The technology behind photography continues to emerge as years pass by. Gone are the days of black and white images, as well as Polaroid and film-operated cameras. With these innovations from the past up to this moment, the idea of what the upcoming future holds for photography is overwhelming.
In twenty, thirty years or so, people would probably think of 2D images as a thing from the past as 3D images will be the norm. Still, photographs will also be considered as ancient as holograms and video-mania will then be the trend. Just the thought of these ideas is amazingly intoxicating. But then, do these concepts really hold a strong possibility in the future?
Considering today’s advancements in technology, 3D images will no longer just be a possibility. Fuji, in particular, has already started the introduction of 3D digital camera through their Fuji FinePix Real 3D w1, a digital camera that can capture both 2D and 3D images. The built-in LCD frame of the camera will enable you to view 3D images without even requiring you to use special pair of glasses.
Despite the fact that this technology is not yet well applied today, just the simple fact that there are already some companies trying to make use of this technology is enough reason to support the idea that 3D indeed is one of the things that you should anticipate for the future of photography.
Holograms have few accounted applications in today’s period, so the idea of using hologram in future photography is a bit unsure, although the possibility is still there. The idea of holographic photography is probably under study and will not be utilized any time soon. But if by any chance, certain technologies will pave the way for this futuristic possibility, then holograms can be seen as a full pledge component of photography.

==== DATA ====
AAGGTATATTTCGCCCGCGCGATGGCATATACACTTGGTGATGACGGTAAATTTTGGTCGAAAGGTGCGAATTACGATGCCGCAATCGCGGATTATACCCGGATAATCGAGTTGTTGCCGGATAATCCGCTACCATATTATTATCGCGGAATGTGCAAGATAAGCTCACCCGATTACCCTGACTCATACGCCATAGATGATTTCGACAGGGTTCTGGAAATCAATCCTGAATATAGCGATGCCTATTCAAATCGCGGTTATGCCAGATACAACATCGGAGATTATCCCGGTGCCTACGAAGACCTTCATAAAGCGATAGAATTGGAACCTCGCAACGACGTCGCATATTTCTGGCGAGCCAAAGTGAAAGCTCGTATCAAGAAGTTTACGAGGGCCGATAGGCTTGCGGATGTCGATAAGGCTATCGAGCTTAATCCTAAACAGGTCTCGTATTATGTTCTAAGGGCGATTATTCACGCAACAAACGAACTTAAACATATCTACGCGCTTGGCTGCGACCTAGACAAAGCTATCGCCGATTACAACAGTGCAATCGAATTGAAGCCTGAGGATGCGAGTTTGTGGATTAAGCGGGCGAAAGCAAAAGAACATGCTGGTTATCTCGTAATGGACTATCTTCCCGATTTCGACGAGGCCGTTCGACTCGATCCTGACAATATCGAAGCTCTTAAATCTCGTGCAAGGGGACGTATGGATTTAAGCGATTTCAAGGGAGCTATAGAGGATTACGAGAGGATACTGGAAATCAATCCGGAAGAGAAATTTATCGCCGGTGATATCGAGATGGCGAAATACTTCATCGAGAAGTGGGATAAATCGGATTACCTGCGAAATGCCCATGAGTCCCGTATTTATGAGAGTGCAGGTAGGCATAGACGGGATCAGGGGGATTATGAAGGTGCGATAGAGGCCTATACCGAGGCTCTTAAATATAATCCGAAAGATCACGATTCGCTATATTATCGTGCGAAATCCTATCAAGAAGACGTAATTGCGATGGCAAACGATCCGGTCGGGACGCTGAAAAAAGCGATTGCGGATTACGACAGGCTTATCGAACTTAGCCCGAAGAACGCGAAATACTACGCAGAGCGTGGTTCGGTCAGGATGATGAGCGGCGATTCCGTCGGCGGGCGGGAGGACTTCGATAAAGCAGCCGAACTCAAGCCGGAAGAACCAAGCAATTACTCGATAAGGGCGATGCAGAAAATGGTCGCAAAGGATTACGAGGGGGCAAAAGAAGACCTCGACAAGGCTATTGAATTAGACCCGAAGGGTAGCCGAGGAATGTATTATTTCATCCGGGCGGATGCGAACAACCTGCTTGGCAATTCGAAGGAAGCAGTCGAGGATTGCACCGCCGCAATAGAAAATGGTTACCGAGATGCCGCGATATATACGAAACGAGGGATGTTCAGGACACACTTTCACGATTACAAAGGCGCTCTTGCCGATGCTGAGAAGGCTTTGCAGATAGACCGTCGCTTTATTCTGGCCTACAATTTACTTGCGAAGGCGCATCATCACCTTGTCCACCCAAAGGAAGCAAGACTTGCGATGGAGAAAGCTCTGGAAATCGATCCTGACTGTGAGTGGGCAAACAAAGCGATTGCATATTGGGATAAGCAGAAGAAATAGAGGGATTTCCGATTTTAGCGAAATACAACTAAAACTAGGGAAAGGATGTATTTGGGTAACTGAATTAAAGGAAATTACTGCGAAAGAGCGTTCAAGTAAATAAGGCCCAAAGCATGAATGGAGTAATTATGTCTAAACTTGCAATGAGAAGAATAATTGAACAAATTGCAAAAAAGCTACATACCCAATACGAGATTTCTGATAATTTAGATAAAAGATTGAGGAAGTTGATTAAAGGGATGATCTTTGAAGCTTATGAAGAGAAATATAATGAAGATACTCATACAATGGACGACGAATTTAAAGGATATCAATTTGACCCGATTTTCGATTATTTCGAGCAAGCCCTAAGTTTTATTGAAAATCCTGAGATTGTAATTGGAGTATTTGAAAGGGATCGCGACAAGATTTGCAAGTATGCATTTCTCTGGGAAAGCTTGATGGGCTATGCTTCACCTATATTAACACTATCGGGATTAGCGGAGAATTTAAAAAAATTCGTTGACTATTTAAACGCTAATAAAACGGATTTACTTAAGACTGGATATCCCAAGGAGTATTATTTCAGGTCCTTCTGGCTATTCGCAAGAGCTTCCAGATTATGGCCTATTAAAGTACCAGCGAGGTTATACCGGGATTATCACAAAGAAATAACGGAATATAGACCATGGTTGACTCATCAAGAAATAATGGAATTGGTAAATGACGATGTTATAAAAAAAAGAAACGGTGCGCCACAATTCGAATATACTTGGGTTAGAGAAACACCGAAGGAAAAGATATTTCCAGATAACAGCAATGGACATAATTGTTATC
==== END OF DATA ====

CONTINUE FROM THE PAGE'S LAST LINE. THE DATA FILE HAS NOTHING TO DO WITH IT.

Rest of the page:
Who knows, 20-30 years from now, museums and other exhibitions will ditch the use of 2D images and plain text label, and instead make use of holographic photographs alongside with other animated multimedia content in order to relay certain information on artifacts and displays. Exciting, isn’t it?
Still images have always been the trend for photography, way back when it was first used up until this very moment. They have always been the norm from a wedding photographer in Perth to a professional fashion photographer in New York.
But, will it still be the case in the future? Or, is it possible that the craze for videomania will then be incorporated in future photography? This futuristic idea seems to be very ambitious but if you think about it, the possibility is always there considering the society’s crave for it. In few years time, it would not be surprising to see magazines that are published in paper thin tablets and notebooks, or scenes that are displayed on moving motion rather than just plain and boring still images.
At the end of the day, the possibilities that the future photography holds are endless. Everything would depend on how people of today and the future would take time to dedicate their efforts in incorporating new innovations and technology in the industry of photography. If past and future would work hand in hand, then nothing would be impossible, even in photography.